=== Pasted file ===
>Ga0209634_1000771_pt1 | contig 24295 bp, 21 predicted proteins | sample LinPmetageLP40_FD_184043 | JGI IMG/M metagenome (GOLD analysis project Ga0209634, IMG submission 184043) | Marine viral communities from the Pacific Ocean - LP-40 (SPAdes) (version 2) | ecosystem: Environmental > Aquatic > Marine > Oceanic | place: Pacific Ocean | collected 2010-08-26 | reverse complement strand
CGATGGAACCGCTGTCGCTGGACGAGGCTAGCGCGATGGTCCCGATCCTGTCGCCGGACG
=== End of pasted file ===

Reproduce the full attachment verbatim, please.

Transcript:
>Ga0209634_1000771_pt1 | contig 24295 bp, 21 predicted proteins | sample LinPmetageLP40_FD_184043 | JGI IMG/M metagenome (GOLD analysis project Ga0209634, IMG submission 184043) | Marine viral communities from the Pacific Ocean - LP-40 (SPAdes) (version 2) | ecosystem: Environmental > Aquatic > Marine > Oceanic | place: Pacific Ocean | collected 2010-08-26 | reverse complement strand
CGATGGAACCGCTGTCGCTGGACGAGGCTAGCGCGATGGTCCCGATCCTGTCGCCGGACG